Best dating method for pottery
It works as a kiln using a hole in the ground as insulation and fuel to reach temperatures around 2000 degrees farenheit.
Whatever you decide to use cover the entire bottom of the pit with an even layer. Place your pottery or pieces on top of the combustibles on the bottom of the pit leaving an inch between each piece. Next you will need to cover your pieces with more of the leaves, twigs, manure or whatever you are using, building up a mound.You will need to start earlier so you don’t have to leave before the beach is closed. As for other pages on this site, this page IS very much a work in progress! Because the webmaster is NOT an expert on the subject & has never been to Sunderland.And, so far, at least, has made heavy weather of learning about the whole subject of potteries.If you spot errors on this page, big or small, do let the webmaster know so the matters can be corrected.Be careful not to break or crack your pieces since they are still very fragile. Make sure to use all safety precautions with this step. You may need to add twisted newspaper to the sides of the mound to get it to ignite.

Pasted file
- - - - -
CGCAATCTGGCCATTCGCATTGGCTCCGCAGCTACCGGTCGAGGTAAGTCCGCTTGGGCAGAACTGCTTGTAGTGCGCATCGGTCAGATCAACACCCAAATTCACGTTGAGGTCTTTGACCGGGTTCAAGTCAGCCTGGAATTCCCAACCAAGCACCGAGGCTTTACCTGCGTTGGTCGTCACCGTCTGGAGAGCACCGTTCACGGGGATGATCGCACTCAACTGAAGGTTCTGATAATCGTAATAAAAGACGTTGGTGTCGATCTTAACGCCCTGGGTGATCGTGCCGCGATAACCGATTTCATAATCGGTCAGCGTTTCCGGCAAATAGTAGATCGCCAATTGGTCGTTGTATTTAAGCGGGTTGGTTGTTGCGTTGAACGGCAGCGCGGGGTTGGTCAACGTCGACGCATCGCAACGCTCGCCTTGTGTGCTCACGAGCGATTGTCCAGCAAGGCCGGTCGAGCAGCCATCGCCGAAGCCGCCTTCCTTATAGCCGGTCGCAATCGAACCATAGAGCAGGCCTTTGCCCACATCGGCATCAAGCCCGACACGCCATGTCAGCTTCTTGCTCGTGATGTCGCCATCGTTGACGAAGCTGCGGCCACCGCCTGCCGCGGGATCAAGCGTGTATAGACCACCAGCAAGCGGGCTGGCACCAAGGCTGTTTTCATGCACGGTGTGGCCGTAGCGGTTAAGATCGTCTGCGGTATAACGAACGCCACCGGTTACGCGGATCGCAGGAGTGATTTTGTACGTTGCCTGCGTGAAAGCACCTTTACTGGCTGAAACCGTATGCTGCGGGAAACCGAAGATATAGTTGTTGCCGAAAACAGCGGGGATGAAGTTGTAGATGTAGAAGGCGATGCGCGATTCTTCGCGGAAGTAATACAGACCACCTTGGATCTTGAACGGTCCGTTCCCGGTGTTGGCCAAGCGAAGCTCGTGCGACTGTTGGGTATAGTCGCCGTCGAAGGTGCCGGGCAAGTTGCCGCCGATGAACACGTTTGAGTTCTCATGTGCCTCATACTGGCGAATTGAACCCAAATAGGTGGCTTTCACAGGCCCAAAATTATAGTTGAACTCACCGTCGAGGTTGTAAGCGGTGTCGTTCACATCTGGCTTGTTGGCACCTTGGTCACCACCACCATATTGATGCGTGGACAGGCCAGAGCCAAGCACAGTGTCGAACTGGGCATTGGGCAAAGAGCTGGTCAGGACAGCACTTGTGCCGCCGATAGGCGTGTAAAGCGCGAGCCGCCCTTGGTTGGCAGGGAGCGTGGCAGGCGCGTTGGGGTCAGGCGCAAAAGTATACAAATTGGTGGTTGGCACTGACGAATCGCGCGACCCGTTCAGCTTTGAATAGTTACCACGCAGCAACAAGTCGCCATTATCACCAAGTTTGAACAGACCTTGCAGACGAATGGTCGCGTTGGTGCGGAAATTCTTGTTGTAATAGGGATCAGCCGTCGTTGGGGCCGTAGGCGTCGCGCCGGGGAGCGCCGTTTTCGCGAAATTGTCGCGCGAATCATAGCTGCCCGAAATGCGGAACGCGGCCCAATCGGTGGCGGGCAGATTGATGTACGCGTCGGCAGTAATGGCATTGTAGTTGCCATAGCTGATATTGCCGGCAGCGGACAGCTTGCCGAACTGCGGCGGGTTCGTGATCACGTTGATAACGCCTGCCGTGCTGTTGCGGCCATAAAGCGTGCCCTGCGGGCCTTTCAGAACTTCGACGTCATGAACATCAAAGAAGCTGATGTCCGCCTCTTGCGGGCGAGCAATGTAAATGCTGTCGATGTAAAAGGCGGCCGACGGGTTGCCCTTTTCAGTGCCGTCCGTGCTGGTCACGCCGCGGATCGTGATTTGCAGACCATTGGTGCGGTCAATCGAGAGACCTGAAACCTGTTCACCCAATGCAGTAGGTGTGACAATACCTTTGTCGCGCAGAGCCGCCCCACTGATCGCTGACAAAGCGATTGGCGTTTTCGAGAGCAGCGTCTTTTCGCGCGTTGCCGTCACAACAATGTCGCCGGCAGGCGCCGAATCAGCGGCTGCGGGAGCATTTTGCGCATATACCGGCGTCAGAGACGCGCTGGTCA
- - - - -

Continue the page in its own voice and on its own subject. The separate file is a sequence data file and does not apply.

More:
After the mound is burning, let it burn until the flames die down and the fire is reduced to a smoulder.
Essentially a metallic sheen, given to the piece of pottery by adding metallic oxides to the glaze.
The origins of the 'lustring' technique go back many centuries.
The image above is almost certainly of a Sunderland pottery.
It is of an English pottery, however, since the image was published in a volume entitled 'The Heart of England' by Ivor Brown. Now Sunderland is famous for its 'lustreware' (or 'lusterware' in North America). K., it would seem, Staffordshire & elsewhere also, but particularly Sunderland.
You can then let the fire smoulder for several hours. After several hours of smouldering you can then bury the pit with dirt or sand. The next morning carefully dig up your pieces, but be careful they still may be hot.